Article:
CIOs continue to invest in business intelligence (BI) and analytics tools, but according to Gartner surveys, less than one third of potential users within an organization actually implement them. The sheer amount of data to be sorted through has made it critical for organizations to increase their use of real-time operational intelligence systems. Rita Sallam, research vice president analyst at Gartner, says that “the more pervasively analytics can be deployed to business users, customers and consumers, the greater the impact will be in real time on business activities, competitiveness, innovation and productivity.” As CIOs decide how analytics will be most effective for their organizations, there are a few key elements that they must take into consideration.
Analytics must become more invisible to users.

One way to get more users engaged with analytics tools is to make them consumable and accessible. The system and its processes must be transparent in order to be widely adopted by general users. Gartner reports that running sophisticated systems that appear “simple and invisible from the user’s perspective will require a great deal of computing power, extended capabilities and skills, and potential complexity in information management systems.” Seamlessly integrating these systems will be up to the expertise of highly skilled IT professionals.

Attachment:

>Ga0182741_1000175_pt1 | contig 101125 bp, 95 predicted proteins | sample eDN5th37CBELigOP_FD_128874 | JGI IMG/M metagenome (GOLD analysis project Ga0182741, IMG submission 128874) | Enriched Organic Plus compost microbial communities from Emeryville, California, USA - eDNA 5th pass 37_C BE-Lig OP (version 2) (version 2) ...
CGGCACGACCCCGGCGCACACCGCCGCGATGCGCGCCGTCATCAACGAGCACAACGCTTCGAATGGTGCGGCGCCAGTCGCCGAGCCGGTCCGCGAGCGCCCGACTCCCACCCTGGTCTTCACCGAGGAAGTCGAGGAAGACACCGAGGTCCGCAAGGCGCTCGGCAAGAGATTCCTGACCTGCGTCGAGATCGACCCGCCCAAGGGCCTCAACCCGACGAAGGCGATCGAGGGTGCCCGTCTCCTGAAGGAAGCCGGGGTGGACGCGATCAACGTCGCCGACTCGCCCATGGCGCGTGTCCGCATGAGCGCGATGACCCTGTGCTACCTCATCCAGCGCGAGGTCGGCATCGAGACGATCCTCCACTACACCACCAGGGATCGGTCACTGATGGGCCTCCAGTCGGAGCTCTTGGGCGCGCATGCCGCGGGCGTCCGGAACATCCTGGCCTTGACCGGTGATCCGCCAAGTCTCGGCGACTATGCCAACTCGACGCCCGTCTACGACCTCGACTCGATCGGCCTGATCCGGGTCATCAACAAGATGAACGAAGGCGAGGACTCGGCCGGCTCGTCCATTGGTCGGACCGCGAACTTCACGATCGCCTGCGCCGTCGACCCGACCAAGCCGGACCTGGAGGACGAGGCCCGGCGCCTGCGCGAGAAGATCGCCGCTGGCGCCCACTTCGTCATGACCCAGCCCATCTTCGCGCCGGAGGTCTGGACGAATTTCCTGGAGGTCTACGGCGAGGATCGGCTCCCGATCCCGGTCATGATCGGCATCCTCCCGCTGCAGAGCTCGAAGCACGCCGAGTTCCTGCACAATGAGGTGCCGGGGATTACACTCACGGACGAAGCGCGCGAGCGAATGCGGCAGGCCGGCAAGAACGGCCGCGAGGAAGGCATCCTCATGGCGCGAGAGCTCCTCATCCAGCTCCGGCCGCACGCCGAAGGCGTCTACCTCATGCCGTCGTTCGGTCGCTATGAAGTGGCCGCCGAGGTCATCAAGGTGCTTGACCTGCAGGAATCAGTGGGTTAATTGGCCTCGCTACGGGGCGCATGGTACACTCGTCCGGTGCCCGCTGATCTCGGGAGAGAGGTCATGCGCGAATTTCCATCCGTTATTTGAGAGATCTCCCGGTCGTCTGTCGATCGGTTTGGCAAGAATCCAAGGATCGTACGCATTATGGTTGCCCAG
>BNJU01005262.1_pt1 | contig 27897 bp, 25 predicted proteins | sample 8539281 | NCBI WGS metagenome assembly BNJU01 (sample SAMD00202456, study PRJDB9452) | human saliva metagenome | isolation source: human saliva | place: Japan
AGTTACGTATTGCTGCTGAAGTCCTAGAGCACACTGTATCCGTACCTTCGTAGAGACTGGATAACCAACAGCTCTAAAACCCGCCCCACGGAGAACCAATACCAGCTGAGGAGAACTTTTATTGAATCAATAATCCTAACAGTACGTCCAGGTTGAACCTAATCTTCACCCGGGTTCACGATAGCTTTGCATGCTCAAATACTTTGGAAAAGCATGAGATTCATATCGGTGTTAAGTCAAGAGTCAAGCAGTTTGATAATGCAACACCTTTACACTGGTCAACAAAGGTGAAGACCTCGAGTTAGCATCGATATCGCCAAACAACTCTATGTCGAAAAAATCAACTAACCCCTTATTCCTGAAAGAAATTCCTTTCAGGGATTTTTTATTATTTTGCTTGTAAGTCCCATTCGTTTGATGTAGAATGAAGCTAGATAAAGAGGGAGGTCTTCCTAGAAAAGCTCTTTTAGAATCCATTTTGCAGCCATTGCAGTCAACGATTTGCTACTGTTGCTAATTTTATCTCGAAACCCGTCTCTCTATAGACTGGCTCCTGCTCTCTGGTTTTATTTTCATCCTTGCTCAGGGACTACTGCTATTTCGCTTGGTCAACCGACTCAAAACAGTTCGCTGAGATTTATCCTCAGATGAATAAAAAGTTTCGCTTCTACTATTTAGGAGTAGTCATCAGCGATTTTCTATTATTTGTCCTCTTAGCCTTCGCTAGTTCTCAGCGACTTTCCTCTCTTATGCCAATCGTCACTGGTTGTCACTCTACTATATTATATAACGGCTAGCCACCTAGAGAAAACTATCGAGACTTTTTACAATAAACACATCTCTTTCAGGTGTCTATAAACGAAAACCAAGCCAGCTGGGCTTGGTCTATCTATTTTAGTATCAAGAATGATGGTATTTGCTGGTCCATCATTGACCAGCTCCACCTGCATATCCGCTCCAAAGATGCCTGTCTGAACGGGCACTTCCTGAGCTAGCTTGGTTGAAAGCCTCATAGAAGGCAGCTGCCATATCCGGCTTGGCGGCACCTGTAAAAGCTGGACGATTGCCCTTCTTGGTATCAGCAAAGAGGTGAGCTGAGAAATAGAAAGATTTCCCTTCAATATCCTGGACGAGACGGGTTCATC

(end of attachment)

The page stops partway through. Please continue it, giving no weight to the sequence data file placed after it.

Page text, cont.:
Abundant data and limited time for decision making will drive the demand for real-time operational intelligence systems.

Business leaders do not always have ample time to analyze copious amounts of data before they have to make decisions and create strategic action plans. Therefore, decision makers would be better equipped to make timely and informed decisions if organizations offloaded things like event data capture, filtering, mathematical calculations and pattern detection to analytics and BI software.
Prescriptive analytics will help business leaders make decisions that are auditable and repeatable.

Some business leaders are turning to decision management software solutions to help ensure that their organization’s decisions are auditable and repeatable. CIOs face the task of determining what type of software will be the best fit for their business needs. Gartner suggests that “solutions architects should work with business analysts, subject matter experts and business managers to develop an understanding of the kinds of business decisions that will be made and let computers make decisions that are structured and repeatable to conserve people’s time and attention for the thinking and actions that computers cannot do.”

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